From: Frank van Bortel on
joel garry wrote:
> On Jan 6, 3:07 am, Frank van Bortel <frank.van.bor...(a)>
> wrote:
>> joel garry wrote:
>>> On Dec 23, 4:35 am, Daneel Yaitskov <rtfm.rtfm.r...(a)> wrote:
>> <snip>
>>>> You must admit that such behavior strong differentiate from others
>>>> languages for the rule of one-line comment. Solid bulk of languages
>>>> C++, Bash, C#, Haskell, Lisp, TeX etc. consider that one-line comment
>>>> can begin in any place of a line excepting strings (a text between ").
>> <snip>
>>>> My resume is this feature tends to errors.
>>>> But I don't see any causes that PS/Sql's syntaxes must differentiate
>>>> from the mainstream languages.
>>>> Daneel Yaitskov
>>> Frankly, your comments have more errors than your PL example.
>>> You may use any language you desire, in any manner you desire. But if
>>> you don't follow the basic rules of the language you are using, your
>>> desire will remain unrequited. If you post to usenet your
>>> misunderstanding of the rules in an arrogant manner, you are lucky you
>>> don't get flamed. I think you are lucky here because your ignorance
>>> is so obvious people just think you are still inexperienced enough to
>>> excuse you.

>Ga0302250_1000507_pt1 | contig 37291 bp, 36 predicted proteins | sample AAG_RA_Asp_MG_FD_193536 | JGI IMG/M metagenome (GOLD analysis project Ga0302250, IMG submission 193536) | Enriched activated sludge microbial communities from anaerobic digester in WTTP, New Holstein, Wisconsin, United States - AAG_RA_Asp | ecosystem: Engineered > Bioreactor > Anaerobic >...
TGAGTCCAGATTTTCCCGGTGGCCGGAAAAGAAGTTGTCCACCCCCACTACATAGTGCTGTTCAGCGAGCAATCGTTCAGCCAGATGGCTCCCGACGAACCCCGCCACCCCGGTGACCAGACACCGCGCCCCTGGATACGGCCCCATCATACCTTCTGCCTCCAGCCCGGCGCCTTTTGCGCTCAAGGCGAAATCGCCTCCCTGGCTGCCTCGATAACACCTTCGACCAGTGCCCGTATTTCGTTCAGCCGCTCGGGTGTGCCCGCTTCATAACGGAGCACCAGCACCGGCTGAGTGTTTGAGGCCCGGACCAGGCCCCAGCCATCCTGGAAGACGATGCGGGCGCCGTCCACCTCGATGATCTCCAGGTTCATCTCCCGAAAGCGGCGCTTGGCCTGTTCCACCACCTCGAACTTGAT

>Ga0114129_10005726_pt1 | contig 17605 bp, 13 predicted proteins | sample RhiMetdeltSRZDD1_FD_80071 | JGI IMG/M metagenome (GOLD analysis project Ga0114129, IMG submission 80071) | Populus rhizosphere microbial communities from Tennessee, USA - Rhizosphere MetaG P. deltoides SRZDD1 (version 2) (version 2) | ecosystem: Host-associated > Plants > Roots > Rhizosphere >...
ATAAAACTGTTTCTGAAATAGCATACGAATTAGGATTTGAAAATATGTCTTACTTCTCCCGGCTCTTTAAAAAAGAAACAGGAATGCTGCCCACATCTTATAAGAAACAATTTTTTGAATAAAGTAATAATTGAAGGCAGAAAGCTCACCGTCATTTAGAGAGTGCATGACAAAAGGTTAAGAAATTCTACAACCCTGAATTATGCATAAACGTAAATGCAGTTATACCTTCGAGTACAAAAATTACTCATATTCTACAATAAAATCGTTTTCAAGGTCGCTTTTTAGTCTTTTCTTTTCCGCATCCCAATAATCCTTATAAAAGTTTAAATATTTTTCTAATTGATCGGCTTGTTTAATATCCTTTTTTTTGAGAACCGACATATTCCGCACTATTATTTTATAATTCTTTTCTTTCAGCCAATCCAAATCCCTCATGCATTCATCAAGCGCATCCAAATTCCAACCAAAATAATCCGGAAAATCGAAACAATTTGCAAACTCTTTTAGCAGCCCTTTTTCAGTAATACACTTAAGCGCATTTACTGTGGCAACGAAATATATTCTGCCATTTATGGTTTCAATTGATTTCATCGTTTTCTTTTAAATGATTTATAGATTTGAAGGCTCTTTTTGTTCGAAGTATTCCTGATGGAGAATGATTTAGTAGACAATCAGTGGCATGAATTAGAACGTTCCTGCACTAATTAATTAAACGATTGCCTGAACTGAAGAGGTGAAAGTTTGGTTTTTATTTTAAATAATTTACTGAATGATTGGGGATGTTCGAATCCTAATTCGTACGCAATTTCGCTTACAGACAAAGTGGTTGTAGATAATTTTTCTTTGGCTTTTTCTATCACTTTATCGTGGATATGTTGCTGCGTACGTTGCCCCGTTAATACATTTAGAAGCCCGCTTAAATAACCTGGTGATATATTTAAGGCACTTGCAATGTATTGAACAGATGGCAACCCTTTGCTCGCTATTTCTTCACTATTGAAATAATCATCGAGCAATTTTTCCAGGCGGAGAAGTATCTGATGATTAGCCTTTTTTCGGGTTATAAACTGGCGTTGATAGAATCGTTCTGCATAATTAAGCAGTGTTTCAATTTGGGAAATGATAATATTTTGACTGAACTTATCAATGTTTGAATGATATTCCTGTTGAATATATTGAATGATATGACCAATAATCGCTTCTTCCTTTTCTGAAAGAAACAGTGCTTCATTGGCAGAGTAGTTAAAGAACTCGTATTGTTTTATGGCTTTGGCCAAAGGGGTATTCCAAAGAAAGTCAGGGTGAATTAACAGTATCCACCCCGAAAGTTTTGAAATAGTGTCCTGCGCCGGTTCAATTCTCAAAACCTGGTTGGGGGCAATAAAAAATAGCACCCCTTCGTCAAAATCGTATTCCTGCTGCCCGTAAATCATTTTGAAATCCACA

>> I was tempted very much to respond in such a manner.
>> Of course, bash and tex are NOT programming languages at all,
>> Haskell is NOT mainstream, and all the rest (C++, C# - yuk!
>> and Lisp) are much younger than PL/SQL.
>> Mr Yaitskov still has a lot to learn. One of these things
>> might be mastering the tool, before attempting to use it.
>> --
>> Regards,
>> Frank van Bortel
> The commands for shells aren't a programming language? That's a new
> one on me. Could you explain more fully? From the wikipedia unix
> shell entry: "Since it is both an interactive command language as well
> as a scripting programming language it is used by Unix as the facility
> to control (see shell script) the execution of the system." And tex
> has macros... they may not be _good_ languages, but I write shell
> scripts pretty much every day. On the other hand, maybe I just don't
> remember what a programming language is. I often see a distinction
> made between operating system commands and programs, but frankly, I
> don't see the difference - even if you are poking binary into the OS.
> The OS is a program, data can be a program. They're all telling the
> computer what to do. Of course, I'm a big fan of writing a script,
> even to do something once - maybe I've seen enough mistakes to just
> not accept the difference. What's a command but a one-line script?
> It's saved in a file for subsequent use, unless you really are
> misconfigured.
> Lisp is from 1958:
> (BTW, I was looking at Noons' blog, and hit the next blog button that
> blogspot puts in, expecting some random page, but it seems to be
> content-aware now. A couple of next's later, I hit your blog. Tried
> it just now and got different blogs, though some were the same as the
> previous time [on a different computer].)
> jg
> --
> is bogus.

Not programming languages in the sense they
were meant to be programming languages.

I do not regard an OS a programming language,
even though it will support scripting.